14

41

3

2001 Mar 26-28

41

10

43

6

2000 Sep 11-13

41

13

38

8

1999 Feb 26-28 ^

41

10

44

5

1995 Jul 7-9

27

7

62

4

1995 Jun 5-6

24

7

65

4

1993 Jul 9-11

27

6

65

2

1986 Jun 19-23 †

35

7

49

9

1977 Mar 25-28

37

7

42

14

1965 Jun 24-29

39

7

33

20

^ Based on 514 national adults; margin of error ±5 PCT. PTS.

† CBS/New York Times poll.



Q.16-17 ROTATED

16. On the whole, do you think immigration is a good thing or a bad thing for this country today?

 

Good thing

Bad thing

MIXED (vol.)

No opinion

%

%

%

%

National Adults

2003 Jun 12-18

58

36

4

2

2002 Jun 3-9

52

42

4

2

2001 Jun 11-17

62

31

5

2

Men

2003 Jun 12-18

65

30

3

2

2002 Jun 3-9

56

39

4

1

2001 Jun 11-17

68

28

2

2

Women

2003 Jun 12-18

51

43

5

1

2002 Jun 3-9

49

45

4

2

2001 Jun 11-17

57

33

7

3

Non-Hispanic Whites

2003 Jun 12-15

58

38

3

1

2002 Jun 3-6

51

43

4

2

2001 Jun 11-17

62

32

4

2

Blacks

2003 Jun 12-18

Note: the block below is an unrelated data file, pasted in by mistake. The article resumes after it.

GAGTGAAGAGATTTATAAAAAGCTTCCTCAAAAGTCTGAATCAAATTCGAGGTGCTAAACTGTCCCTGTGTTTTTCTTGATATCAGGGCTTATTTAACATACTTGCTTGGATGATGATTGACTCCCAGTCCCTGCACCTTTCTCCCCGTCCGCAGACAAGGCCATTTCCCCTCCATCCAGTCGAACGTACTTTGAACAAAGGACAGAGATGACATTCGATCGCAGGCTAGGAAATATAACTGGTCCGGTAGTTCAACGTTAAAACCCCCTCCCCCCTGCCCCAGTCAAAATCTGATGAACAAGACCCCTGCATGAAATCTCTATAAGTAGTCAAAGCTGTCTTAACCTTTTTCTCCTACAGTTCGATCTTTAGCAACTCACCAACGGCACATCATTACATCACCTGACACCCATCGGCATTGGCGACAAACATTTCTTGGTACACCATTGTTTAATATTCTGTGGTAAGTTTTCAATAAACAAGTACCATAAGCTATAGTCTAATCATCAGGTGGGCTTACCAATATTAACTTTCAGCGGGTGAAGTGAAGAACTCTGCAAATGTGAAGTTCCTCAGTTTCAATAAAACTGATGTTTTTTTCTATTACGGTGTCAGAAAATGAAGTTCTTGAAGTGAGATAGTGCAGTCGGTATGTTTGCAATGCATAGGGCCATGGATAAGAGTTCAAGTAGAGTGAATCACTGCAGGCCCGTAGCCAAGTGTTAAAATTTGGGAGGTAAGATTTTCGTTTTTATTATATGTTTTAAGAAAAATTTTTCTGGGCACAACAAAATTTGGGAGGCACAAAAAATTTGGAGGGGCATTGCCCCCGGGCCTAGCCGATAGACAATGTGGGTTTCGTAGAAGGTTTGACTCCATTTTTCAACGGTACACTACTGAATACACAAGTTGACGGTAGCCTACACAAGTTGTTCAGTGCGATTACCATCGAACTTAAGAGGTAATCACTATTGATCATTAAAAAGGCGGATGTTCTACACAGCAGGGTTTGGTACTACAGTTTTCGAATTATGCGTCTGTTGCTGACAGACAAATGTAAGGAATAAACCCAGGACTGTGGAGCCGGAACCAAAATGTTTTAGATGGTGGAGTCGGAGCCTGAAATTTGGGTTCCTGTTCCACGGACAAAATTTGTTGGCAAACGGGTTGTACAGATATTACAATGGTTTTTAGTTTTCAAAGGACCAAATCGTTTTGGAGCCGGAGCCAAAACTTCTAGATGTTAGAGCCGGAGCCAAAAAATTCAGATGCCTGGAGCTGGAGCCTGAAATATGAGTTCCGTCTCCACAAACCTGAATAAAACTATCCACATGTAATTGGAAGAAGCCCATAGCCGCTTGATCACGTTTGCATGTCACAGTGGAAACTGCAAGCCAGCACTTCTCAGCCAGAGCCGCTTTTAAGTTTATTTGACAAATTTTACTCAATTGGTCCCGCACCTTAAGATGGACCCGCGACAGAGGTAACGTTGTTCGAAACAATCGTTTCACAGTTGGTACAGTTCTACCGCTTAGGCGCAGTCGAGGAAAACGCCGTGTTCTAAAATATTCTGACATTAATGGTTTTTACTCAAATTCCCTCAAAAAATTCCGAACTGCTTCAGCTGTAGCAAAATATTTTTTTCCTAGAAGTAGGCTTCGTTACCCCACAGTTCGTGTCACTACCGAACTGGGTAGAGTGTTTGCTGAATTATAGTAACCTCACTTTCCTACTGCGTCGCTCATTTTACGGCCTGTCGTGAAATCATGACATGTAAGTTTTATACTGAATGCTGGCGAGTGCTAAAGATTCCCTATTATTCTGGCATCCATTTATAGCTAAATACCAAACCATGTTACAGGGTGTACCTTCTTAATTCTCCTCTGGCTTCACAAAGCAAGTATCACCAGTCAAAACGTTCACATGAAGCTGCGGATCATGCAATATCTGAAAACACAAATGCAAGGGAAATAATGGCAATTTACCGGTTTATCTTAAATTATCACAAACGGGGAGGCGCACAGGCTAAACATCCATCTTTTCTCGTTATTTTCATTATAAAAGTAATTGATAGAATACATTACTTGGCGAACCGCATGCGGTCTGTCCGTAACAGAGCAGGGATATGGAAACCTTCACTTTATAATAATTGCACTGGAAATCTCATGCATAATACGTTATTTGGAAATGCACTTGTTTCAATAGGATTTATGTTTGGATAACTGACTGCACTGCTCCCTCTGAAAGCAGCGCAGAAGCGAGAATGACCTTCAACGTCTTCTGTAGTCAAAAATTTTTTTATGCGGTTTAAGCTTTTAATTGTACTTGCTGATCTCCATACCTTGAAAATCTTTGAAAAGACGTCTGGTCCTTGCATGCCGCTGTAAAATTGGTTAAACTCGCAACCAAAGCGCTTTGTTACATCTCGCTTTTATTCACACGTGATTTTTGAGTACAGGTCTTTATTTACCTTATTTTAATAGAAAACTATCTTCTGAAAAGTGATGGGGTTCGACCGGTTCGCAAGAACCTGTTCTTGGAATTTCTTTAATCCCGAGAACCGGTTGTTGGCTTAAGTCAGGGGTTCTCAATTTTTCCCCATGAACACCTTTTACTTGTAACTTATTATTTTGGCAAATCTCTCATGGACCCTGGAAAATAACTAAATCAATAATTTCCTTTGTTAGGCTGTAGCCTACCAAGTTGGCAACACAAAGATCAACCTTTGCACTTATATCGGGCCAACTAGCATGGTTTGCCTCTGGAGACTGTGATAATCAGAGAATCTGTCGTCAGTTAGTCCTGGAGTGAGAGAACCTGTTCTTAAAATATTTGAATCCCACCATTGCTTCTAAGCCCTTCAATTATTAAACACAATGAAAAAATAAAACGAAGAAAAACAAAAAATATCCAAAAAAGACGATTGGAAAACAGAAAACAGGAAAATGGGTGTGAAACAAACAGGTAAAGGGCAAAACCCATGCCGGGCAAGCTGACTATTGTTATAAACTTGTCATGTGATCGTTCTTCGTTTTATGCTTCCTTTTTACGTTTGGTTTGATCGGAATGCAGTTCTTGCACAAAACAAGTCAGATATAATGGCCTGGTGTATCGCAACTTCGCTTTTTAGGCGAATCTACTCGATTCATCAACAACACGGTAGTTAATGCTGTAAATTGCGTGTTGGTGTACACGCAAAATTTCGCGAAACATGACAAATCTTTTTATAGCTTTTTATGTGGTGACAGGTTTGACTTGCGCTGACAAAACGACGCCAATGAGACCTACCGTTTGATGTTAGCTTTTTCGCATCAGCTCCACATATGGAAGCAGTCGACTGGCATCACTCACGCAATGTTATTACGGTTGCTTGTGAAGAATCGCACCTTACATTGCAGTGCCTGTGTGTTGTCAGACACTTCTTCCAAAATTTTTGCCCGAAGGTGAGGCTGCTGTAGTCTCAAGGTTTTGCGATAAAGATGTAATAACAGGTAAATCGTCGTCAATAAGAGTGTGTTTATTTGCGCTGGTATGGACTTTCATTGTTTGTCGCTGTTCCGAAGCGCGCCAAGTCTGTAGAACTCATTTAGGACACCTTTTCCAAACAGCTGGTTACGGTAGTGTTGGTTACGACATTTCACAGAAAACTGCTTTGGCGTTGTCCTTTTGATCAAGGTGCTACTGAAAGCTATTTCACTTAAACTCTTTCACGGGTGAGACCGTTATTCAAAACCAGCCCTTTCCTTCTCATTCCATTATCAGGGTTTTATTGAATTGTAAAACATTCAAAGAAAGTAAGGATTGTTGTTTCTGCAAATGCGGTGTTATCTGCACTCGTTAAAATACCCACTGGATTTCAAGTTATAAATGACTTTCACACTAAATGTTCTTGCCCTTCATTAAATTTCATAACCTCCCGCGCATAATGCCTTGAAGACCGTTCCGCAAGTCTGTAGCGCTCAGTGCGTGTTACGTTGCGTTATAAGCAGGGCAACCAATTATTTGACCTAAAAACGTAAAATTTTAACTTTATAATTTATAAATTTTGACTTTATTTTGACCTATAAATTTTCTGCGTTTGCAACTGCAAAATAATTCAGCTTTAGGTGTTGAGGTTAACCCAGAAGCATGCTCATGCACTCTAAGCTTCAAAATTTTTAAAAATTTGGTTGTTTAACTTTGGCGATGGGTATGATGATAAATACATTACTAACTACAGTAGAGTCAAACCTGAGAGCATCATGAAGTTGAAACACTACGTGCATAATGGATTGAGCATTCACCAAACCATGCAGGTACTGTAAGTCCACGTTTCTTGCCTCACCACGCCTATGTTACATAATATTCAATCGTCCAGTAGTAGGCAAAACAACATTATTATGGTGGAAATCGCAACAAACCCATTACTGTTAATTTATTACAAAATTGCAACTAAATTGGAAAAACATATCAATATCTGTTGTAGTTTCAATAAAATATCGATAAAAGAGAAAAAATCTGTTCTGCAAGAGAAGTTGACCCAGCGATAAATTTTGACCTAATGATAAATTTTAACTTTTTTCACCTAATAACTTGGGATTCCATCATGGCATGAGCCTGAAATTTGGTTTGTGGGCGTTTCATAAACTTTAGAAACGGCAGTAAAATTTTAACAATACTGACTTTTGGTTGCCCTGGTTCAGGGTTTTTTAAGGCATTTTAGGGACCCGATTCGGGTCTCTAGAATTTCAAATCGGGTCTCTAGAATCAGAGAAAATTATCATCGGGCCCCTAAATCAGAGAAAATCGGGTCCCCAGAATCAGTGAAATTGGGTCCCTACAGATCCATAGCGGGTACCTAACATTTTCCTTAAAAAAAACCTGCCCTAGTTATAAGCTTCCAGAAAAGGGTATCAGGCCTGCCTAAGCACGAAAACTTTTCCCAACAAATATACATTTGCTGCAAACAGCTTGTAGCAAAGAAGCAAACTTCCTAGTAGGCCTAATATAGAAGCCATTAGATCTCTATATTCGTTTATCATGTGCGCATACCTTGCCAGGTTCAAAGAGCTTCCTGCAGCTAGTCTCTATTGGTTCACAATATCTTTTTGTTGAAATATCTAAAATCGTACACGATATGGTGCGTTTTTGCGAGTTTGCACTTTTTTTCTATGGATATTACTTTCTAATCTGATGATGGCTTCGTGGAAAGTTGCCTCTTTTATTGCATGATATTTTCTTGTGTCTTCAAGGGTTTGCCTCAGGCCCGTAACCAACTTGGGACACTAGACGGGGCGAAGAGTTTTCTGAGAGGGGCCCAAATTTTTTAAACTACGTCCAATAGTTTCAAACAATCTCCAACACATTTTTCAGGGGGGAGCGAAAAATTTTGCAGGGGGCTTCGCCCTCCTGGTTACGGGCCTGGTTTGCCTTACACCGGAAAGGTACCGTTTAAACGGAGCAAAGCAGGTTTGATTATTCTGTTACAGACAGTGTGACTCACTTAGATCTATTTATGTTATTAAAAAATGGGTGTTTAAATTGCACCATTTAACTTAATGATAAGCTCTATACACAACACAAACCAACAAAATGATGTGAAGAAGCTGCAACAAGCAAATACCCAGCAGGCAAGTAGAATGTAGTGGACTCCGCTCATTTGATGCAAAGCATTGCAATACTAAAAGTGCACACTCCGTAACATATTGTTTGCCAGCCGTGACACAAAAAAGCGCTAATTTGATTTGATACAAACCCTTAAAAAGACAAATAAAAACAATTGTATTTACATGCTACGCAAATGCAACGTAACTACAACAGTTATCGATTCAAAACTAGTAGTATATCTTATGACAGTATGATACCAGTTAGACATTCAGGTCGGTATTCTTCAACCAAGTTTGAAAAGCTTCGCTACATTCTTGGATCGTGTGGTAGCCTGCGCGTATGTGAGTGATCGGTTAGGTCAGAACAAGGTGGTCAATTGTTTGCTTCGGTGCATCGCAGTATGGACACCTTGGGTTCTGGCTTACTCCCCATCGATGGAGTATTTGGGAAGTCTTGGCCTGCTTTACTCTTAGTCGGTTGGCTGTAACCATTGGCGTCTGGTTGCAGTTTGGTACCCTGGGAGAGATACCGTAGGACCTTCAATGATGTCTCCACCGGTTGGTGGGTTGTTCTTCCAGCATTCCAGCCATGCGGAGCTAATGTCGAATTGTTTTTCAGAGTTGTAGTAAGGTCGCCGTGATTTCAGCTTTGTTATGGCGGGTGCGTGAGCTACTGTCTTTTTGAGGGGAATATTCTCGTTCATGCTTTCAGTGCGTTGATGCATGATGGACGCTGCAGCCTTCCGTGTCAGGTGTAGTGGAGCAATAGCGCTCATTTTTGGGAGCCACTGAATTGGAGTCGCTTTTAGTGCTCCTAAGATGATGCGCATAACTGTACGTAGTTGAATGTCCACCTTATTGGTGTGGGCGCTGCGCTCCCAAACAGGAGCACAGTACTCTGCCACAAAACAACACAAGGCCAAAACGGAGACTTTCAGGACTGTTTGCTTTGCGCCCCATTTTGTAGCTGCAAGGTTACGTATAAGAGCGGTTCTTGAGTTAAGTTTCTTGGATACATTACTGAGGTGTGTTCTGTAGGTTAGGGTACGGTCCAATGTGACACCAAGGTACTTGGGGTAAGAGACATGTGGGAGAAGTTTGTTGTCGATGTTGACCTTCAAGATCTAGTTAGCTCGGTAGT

48

45

6

1

2002 Jun 3-9

46

46

6

2

2001 Jun 11-17

61

28

7

4

Hispanics

2003 Jun 12-18

65

29

4

2

2002 Jun 3-9

67

27

4

2

2001 Jun 11-17

73

18

2

7

(vol.) Volunteered response



17. On the whole, do you think immigration has been a good thing or a bad thing for the United States in the past?

 

 

Good thing

Bad thing

MIXED (vol.)

No opinion

%

%

%

%

National Adults

2003 Jun 12-18

75

21

2

2

2002 Jun 3-9

75

20

4

1

2001 Jun 11-17

75

19

4

2

Men

2003 Jun 12-18

79

18

2

1

2002 Jun 3-9

77

18

4

1

2001 Jun 11-17

81

15

3

1

Women

2003 Jun 12-18

72

25

1

2

2002 Jun 3-9

73

22

4

1

2001 Jun 11-17

69

23

5

3

Non-Hispanic Whites

2003 Jun 12-15

77

20

2

1

2002 Jun 3-6

77

18

4

1

2001 Jun 11-17

75

19

4

2

Blacks

2003 Jun 12-18

59

37

1

3

2002 Jun 3-9

59

34

6

1

2001 Jun 11-17

63

27

7

3

Hispanics

2003 Jun 12-18

77

18

3

2

2002 Jun 3-9

80

15

4

1

(vol.) Volunteered response



 

18. Which do you think is better for the United States -- [ROTATED: to encourage immigrants to blend into American culture by giving up some important aspects of their own culture, or to encourage immigrants to maintain their own culture more strongly, even if that means they do not blend in as well]?